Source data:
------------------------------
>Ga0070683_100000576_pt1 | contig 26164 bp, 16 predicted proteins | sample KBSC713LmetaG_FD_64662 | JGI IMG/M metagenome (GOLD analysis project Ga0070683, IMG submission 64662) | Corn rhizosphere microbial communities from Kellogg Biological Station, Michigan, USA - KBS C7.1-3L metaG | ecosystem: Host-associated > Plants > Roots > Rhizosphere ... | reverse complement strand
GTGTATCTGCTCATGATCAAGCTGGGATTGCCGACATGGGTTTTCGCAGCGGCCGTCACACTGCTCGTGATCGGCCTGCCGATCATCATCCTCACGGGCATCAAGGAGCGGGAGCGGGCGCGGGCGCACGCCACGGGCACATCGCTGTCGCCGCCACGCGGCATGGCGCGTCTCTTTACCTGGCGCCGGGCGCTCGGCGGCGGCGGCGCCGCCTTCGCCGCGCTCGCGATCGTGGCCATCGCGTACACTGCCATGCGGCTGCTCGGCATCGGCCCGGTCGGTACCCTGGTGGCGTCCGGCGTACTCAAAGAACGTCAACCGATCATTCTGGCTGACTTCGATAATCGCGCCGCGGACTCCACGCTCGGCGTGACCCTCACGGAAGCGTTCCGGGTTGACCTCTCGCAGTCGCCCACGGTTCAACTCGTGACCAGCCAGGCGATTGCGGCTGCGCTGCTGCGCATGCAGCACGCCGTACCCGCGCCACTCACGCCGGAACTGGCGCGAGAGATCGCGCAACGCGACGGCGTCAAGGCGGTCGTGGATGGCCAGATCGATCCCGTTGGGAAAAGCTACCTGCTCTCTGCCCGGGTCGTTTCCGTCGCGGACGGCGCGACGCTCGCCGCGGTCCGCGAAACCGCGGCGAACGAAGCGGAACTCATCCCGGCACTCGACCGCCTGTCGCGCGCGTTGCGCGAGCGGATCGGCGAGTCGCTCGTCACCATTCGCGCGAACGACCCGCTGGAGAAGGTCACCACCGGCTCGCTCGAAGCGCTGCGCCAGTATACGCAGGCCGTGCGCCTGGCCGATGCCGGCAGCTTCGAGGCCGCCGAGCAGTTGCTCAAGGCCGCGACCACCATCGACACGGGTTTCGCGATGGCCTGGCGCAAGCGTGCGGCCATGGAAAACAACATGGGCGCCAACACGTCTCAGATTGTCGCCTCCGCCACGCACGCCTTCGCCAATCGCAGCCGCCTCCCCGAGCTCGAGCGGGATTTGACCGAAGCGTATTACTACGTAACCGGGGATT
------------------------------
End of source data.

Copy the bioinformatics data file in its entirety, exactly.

>Ga0070683_100000576_pt1 | contig 26164 bp, 16 predicted proteins | sample KBSC713LmetaG_FD_64662 | JGI IMG/M metagenome (GOLD analysis project Ga0070683, IMG submission 64662) | Corn rhizosphere microbial communities from Kellogg Biological Station, Michigan, USA - KBS C7.1-3L metaG | ecosystem: Host-associated > Plants > Roots > Rhizosphere ... | reverse complement strand
GTGTATCTGCTCATGATCAAGCTGGGATTGCCGACATGGGTTTTCGCAGCGGCCGTCACACTGCTCGTGATCGGCCTGCCGATCATCATCCTCACGGGCATCAAGGAGCGGGAGCGGGCGCGGGCGCACGCCACGGGCACATCGCTGTCGCCGCCACGCGGCATGGCGCGTCTCTTTACCTGGCGCCGGGCGCTCGGCGGCGGCGGCGCCGCCTTCGCCGCGCTCGCGATCGTGGCCATCGCGTACACTGCCATGCGGCTGCTCGGCATCGGCCCGGTCGGTACCCTGGTGGCGTCCGGCGTACTCAAAGAACGTCAACCGATCATTCTGGCTGACTTCGATAATCGCGCCGCGGACTCCACGCTCGGCGTGACCCTCACGGAAGCGTTCCGGGTTGACCTCTCGCAGTCGCCCACGGTTCAACTCGTGACCAGCCAGGCGATTGCGGCTGCGCTGCTGCGCATGCAGCACGCCGTACCCGCGCCACTCACGCCGGAACTGGCGCGAGAGATCGCGCAACGCGACGGCGTCAAGGCGGTCGTGGATGGCCAGATCGATCCCGTTGGGAAAAGCTACCTGCTCTCTGCCCGGGTCGTTTCCGTCGCGGACGGCGCGACGCTCGCCGCGGTCCGCGAAACCGCGGCGAACGAAGCGGAACTCATCCCGGCACTCGACCGCCTGTCGCGCGCGTTGCGCGAGCGGATCGGCGAGTCGCTCGTCACCATTCGCGCGAACGACCCGCTGGAGAAGGTCACCACCGGCTCGCTCGAAGCGCTGCGCCAGTATACGCAGGCCGTGCGCCTGGCCGATGCCGGCAGCTTCGAGGCCGCCGAGCAGTTGCTCAAGGCCGCGACCACCATCGACACGGGTTTCGCGATGGCCTGGCGCAAGCGTGCGGCCATGGAAAACAACATGGGCGCCAACACGTCTCAGATTGTCGCCTCCGCCACGCACGCCTTCGCCAATCGCAGCCGCCTCCCCGAGCTCGAGCGGGATTTGACCGAAGCGTATTACTACGTAACCGGGGATT